On the way: Aosta Valley

Table of contents

On the way: Aosta Valley
Daams

On the way: Aosta Valley

On the way: Aosta Valley

On the way: Aosta Valley

On the way: Aosta Valley

17th pictures

On the way: Aosta Valley
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1/17
Instead of taking the busy main routes across the Alps, it is worth taking a look at the secondary routes that are a bit out of the way. Here the smaller Val Ferret.

On the way: Aosta Valley
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In Champorcher, the catering industry prefers cash payments.

On the way: Aosta Valley
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At Saint-Jacques (Val d’Ayas) everything goes down the drain.

On the way: Aosta Valley
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4/17
Collect altitude meters on the little St. Bernhard.

On the way: Aosta Valley
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5/17
Morgex, 923 meters above sea level, 1989 inhabitants and an excellent wine-growing place.

On the way: Aosta Valley
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In Paye (municipality of Verrayes) the church is left in the village.

On the way: Aosta Valley
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Saint-Pierre attracts with churches and castles.

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Brave guy on the summit of the Kleiner Sankt Bernhard pass.

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Gran Paradiso – the name sums it up.

On the way: Aosta Valley
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There are castles along the way like those on the Middle Rhine: close together within shooting range.

On the way: Aosta Valley
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The Roman amphitheater in Aosta is rarely sold out.

On the way: Aosta Valley
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Rather a small bridge on the Great St. Bernard.

On the way: Aosta Valley
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The Val Ferret in the north-western tip of the region is worth a detour.

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Otello, the man with the BMW and the topcase treasures.

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The view from Saint-Pierre is worth stopping once.

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Horny woman power: traditional fights of the dairy cattle.

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In the footsteps of the cyclists you wind your way up the pass road.

to travel

On the way: Aosta Valley

On the way: Aosta Valley
An alpine trip away from the main routes

The northern Italian Valle dAosta with its sixteen secret side valleys is framed by the four-thousand-meter peaks around Mont Blanc and Matterhorn as well as the Great and Little St. Bernard passes – away from the main routes, alpine fans who are addicted to curves won’t keep an eye dry.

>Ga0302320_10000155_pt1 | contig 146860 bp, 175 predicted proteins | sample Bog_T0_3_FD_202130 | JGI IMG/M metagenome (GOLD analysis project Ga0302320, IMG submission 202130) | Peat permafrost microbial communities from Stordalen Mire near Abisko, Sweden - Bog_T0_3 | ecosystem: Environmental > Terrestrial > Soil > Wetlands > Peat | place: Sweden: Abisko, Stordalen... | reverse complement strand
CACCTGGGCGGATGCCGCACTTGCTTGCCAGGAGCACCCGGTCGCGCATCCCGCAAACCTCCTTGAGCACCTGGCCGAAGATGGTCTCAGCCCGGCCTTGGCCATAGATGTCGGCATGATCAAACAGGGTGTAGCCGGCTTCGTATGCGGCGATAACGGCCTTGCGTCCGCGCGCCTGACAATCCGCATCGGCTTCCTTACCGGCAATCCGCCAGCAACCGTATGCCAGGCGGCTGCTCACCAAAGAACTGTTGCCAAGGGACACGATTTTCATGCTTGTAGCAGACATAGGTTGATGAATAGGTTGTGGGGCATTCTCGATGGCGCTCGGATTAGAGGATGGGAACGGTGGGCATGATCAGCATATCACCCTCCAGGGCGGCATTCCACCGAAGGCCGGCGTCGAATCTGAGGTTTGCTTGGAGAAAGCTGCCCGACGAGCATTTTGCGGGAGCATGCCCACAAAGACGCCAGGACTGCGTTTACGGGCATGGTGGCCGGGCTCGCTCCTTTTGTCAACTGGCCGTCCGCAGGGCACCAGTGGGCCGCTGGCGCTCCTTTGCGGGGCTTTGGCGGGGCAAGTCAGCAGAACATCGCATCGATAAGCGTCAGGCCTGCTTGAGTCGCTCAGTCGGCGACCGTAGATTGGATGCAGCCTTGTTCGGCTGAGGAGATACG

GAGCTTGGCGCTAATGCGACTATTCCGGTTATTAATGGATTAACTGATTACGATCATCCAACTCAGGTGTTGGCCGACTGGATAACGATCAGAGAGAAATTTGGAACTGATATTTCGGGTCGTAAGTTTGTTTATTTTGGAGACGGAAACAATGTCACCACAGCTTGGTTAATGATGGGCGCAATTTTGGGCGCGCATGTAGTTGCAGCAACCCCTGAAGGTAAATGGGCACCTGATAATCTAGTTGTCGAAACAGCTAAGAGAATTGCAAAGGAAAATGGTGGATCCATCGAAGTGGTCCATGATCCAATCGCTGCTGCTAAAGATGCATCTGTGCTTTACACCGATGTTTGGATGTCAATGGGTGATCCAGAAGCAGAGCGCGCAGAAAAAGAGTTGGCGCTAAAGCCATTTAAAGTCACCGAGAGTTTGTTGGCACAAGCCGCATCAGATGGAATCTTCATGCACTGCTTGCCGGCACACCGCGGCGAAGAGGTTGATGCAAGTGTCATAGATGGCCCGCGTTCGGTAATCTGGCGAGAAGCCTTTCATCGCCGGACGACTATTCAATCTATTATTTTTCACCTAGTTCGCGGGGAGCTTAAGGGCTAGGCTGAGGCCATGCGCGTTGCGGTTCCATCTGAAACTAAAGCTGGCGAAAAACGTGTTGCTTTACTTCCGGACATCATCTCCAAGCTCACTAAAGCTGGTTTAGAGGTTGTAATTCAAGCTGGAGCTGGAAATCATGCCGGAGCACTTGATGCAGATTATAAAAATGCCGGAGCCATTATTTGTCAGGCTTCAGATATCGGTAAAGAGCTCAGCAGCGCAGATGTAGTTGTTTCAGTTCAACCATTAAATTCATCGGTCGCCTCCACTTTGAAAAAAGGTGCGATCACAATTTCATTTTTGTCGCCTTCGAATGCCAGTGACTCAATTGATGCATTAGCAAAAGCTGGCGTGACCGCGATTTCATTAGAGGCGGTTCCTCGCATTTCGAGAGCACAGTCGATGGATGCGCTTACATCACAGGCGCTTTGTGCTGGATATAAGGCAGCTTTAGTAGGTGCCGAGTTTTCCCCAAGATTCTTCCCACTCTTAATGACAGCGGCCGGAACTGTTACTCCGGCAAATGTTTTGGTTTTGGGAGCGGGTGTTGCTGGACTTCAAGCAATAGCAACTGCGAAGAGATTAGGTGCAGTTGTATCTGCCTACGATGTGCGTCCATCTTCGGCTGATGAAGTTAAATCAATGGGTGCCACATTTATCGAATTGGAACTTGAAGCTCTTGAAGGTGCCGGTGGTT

Klaus H. Daams

04/29/2010

Domenico knows everything. The 49-year-old Grauschopf is an inspector at the police in Aosta and at the same time president of the local motorcycle club – so the ideal contact for the question: What are the ten best motorcycle routes around the Aosta Valley? Even Domenico’s first tip turned out to be a direct hit, the family Hotel Monte Emilius (in Aosta towards the Pila ski area) as an inexpensive base camp for the tour. Mille grazie or merci beaucoup.

The Valle d ?? Aosta is the smallest region in Italy and enjoys a special autonomous status. It once belonged to the Kingdom of Savoy, so the second official language is still French today. Important traffic routes in the western Alps have crossed here since ancient times, as evidenced by the Roman amphitheater and the Arch of Augustus in Aosta. The many side valleys created by glaciers and torrents are more attractive than the central valley, through which the Dora Baltea and trucks rush to and from the Mont Blanc tunnel. Which doesn’t seem particularly appealing when looking at the map (“Always dead ends”), guarantees undiluted pleasure. No through traffic disturbs the Tête-à-tête with the grandiose nature, often narrow cul-de-sacs lead up to mountains and clouds.

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The road from the mining town of Cogne winds its way up to Gimillan like a corkscrew. Weathered slate roofs, roughly plastered natural stone facades, lush flower pots and above everything an open bell tower where Django could wait for visitors – what an idyll. Above Gimillan there is a hiking trail for the Yamaha XJR 1300 Ende Terrain. After all, the eye can wander into the distance, up to the majestic peaks in the Gran Paradiso National Park, as if decorated with white ermine collars. Nomen est omen.